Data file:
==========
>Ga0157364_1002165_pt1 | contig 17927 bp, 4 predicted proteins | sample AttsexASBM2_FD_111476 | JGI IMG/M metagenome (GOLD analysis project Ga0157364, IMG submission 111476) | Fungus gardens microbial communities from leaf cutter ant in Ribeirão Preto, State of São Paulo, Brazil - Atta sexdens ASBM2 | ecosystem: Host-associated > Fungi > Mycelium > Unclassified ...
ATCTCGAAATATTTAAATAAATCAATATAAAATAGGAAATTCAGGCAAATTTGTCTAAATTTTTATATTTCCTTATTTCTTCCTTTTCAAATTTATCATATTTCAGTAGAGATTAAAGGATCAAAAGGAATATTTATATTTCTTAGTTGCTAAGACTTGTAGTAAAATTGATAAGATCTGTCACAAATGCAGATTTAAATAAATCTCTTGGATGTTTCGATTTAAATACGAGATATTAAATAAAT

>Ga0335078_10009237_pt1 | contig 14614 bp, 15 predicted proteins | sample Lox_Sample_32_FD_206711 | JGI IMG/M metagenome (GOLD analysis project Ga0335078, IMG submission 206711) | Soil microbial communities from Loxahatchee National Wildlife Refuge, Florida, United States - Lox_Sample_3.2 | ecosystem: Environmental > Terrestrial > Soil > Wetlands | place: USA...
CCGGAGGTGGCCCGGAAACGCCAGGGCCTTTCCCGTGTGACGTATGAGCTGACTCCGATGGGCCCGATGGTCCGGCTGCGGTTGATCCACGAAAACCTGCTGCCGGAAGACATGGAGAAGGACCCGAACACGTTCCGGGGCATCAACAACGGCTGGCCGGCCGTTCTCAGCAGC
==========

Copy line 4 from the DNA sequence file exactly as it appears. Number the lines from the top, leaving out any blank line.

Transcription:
CCGGAGGTGGCCCGGAAACGCCAGGGCCTTTCCCGTGTGACGTATGAGCTGACTCCGATGGGCCCGATGGTCCGGCTGCGGTTGATCCACGAAAACCTGCTGCCGGAAGACATGGAGAAGGACCCGAACACGTTCCGGGGCATCAACAACGGCTGGCCGGCCGTTCTCAGCAGC